This in general leads to some fun confusion, especially as the four of them present what’s happened to Inaba who has a hard time swallowing some of it. Inaba’s questioning does get to the heart of the matter in a sort of smutty way and you have to laugh at it, especially since Inaba does it in a way that just incriminates both of the boys. It’s a bit of a mildly convoluted series of events in order to get to the point of where the series is, having the swapped students settled and trying to figure out what to do next, but it does go by surprisingly quickly as we see it play out. What helps is that early on we get the trick of things laid out for us, not completely, but enough for it to exist and run its course. Through a teacher whose body is taken over temporarily, we’re introduced to Heartseed, a creature of some sort that is conducting his own experiments on these kids, somewhat for entertainment, just to see what will happen. And they pretty much have to do their best to keep it to themselves too.
The thirteen episode run of the series adapts the first three of the light novels and does so in a pretty good way where it really doesn’t feel like any of the arcs overstays its welcome. In the first arc, we get that exploration of the characters getting to know each other a bit better through the mind swapping aspect. Some of it is obviously for gags and fun as they come up with rules about how to handle it when the genders swap, especially when it comes to dealing with the bathroom, but there’s also some fun in how they get back at each other as one of the girls threatens to strip down and run across campus naked for a slight that was given. But they also get to do more than just have fun. With them being part of a club where they had no other clubs to partake in, they know some but not much about each other. This draws them into each others lives as it happens at seemingly random times and that puts them into those lives for a bit and helps their understanding.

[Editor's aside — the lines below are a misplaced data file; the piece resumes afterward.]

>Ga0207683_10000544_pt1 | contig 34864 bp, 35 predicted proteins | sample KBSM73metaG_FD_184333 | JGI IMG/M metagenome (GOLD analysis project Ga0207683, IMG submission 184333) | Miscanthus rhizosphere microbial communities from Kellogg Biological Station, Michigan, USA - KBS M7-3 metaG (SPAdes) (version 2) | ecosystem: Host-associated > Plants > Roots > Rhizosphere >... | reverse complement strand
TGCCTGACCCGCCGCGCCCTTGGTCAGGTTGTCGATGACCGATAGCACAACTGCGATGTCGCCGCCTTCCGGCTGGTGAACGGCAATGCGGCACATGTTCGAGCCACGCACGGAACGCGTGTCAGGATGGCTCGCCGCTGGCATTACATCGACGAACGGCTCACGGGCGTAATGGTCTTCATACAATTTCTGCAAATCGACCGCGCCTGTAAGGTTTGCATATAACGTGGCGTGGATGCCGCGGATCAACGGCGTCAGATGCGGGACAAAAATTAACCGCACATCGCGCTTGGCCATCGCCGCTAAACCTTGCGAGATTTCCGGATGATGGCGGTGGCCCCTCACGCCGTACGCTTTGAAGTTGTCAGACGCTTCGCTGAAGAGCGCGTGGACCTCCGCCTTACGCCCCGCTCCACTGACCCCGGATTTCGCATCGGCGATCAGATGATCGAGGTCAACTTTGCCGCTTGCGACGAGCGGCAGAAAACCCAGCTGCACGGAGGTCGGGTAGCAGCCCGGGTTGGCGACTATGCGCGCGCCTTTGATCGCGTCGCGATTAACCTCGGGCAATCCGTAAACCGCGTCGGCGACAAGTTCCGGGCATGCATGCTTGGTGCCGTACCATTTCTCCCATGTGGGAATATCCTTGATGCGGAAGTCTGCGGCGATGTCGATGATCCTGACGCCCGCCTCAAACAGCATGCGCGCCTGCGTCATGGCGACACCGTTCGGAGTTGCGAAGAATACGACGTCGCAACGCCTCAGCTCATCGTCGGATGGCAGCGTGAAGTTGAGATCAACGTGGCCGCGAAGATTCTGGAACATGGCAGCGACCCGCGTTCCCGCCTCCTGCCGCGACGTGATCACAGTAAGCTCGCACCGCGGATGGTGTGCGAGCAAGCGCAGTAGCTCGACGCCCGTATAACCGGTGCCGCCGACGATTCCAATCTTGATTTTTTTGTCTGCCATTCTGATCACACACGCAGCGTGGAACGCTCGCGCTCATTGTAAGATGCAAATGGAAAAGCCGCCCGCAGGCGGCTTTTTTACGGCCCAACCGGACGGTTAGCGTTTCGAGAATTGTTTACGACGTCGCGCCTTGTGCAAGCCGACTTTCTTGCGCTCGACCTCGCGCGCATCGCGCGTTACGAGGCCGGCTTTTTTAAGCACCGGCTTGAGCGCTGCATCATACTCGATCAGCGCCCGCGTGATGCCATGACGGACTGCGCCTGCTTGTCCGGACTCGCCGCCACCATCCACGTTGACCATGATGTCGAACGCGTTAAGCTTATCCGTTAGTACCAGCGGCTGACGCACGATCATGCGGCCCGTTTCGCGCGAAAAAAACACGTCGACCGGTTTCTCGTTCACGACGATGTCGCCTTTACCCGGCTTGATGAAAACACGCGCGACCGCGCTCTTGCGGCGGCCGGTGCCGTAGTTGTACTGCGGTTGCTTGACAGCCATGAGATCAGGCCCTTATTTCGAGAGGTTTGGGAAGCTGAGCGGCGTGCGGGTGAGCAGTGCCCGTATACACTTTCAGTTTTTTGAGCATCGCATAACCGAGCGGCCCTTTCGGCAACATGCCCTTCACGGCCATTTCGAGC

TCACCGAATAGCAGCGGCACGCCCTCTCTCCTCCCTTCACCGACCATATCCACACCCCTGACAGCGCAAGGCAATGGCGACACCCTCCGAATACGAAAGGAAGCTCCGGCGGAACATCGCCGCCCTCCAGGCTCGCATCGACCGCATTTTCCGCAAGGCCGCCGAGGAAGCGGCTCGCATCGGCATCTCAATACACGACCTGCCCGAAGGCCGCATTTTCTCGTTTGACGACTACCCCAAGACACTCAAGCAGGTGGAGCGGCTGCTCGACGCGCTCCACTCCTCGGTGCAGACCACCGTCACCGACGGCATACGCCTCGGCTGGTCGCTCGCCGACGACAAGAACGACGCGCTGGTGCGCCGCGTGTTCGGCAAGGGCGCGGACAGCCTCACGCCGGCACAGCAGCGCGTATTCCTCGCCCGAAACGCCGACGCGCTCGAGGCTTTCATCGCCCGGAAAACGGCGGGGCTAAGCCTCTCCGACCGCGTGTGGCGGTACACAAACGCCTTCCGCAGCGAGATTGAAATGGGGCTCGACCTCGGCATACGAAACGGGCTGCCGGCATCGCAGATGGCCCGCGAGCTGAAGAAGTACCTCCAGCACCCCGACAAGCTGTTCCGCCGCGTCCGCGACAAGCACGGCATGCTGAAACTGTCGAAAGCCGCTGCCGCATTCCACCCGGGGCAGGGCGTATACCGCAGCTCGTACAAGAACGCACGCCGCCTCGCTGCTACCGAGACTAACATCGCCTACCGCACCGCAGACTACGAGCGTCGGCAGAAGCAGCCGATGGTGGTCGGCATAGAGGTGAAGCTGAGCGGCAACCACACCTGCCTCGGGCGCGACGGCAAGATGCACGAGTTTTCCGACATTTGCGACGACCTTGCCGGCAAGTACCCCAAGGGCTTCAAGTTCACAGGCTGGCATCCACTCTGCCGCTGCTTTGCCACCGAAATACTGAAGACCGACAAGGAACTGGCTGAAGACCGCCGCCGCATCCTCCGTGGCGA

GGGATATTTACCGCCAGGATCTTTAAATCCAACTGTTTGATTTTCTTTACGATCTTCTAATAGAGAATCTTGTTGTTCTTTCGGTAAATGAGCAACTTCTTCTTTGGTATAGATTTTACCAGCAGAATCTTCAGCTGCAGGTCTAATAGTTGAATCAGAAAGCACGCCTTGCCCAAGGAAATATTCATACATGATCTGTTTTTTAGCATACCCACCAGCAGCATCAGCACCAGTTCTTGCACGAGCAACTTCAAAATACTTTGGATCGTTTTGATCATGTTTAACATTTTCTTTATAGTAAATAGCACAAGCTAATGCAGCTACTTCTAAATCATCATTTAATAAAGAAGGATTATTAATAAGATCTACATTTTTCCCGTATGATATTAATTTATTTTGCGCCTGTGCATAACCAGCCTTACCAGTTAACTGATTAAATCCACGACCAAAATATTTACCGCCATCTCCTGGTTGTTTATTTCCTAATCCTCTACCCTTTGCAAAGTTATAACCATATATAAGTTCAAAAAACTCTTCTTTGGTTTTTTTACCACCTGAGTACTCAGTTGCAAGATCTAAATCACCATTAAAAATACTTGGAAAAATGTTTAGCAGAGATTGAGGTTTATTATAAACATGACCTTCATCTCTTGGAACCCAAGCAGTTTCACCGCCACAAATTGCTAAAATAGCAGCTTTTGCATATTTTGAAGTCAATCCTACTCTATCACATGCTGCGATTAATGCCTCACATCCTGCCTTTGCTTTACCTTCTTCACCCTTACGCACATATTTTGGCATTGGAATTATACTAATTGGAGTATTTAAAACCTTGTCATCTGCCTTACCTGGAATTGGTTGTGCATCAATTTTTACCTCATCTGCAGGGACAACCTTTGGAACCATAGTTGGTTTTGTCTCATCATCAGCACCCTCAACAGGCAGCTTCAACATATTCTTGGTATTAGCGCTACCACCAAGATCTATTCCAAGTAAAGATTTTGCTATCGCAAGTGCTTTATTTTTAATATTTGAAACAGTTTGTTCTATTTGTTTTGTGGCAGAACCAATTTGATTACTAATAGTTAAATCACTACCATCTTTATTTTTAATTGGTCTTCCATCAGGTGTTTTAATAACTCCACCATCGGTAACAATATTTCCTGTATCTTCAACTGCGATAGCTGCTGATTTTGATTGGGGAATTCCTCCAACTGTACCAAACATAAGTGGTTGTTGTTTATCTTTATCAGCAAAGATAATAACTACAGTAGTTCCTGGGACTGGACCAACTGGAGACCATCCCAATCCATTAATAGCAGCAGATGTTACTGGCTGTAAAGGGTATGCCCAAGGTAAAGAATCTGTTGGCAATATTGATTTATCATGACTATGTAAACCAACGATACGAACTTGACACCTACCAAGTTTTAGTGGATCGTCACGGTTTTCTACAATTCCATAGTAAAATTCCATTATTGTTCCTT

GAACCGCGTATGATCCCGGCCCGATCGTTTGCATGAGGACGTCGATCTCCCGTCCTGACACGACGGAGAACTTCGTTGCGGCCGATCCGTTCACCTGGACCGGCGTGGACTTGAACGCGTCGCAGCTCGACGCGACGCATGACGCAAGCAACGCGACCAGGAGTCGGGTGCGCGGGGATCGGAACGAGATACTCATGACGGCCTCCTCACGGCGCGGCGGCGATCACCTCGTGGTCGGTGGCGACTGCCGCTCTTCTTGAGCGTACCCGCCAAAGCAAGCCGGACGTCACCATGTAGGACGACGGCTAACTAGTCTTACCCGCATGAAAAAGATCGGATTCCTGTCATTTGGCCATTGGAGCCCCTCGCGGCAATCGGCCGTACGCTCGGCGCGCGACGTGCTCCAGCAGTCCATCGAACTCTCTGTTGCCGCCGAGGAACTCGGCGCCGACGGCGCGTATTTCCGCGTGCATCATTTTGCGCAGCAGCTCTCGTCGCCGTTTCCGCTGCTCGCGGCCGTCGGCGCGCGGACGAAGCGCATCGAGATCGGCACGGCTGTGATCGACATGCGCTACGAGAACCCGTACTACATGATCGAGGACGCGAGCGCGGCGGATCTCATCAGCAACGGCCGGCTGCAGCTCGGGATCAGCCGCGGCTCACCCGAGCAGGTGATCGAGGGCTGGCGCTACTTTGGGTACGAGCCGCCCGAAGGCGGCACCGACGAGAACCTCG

The first arc is easy to work with in terms of visuals and how it operates but the second one is a bit more complicated with what it does. That one has Heartseed running a new experiment where their desires, when raised and seemingly stronger than normal, end up going through an “episode” where they become very, very intense. Yui defends some girls from her school from boys harassing them and ends up using her karate skills to really, really hurt them. But the hurt can also be done verbally and emotionally as they get caught up in their feelings and lash out at each other. That starts to cause the group to splinter in order to avoid hurting each other, but it also makes their newfound deeper friendships harder to hold onto. But if they stay apart too long, Heartseed will mess with them again, which can have disastrous results. The feel of this arc is complicated but it does have some really good material.
Similarly, I liked the third arc for what it does but felt that it just had too many big problems to overcome as during a set period of time, a being similar to Heartseed will turn some of the members to younger ages. That can mean a year or two or down to a baby and plenty of time in between. It’s silly with what it does since you have the cast coping with taking care of younger versions of themselves who are unaware of the situation but still know who they are for the most part. Naturally, there are reveals along the way about some of the characters and that’s the big draw, but the fun of turning young and then back – with clothes that no longer fit -makes for some cute fanservice moments. It also has the added twist of the second Heartseed, who is doing this secretly, and some of the problems that crop up because of it as on Taichi knows and can’t reveal it.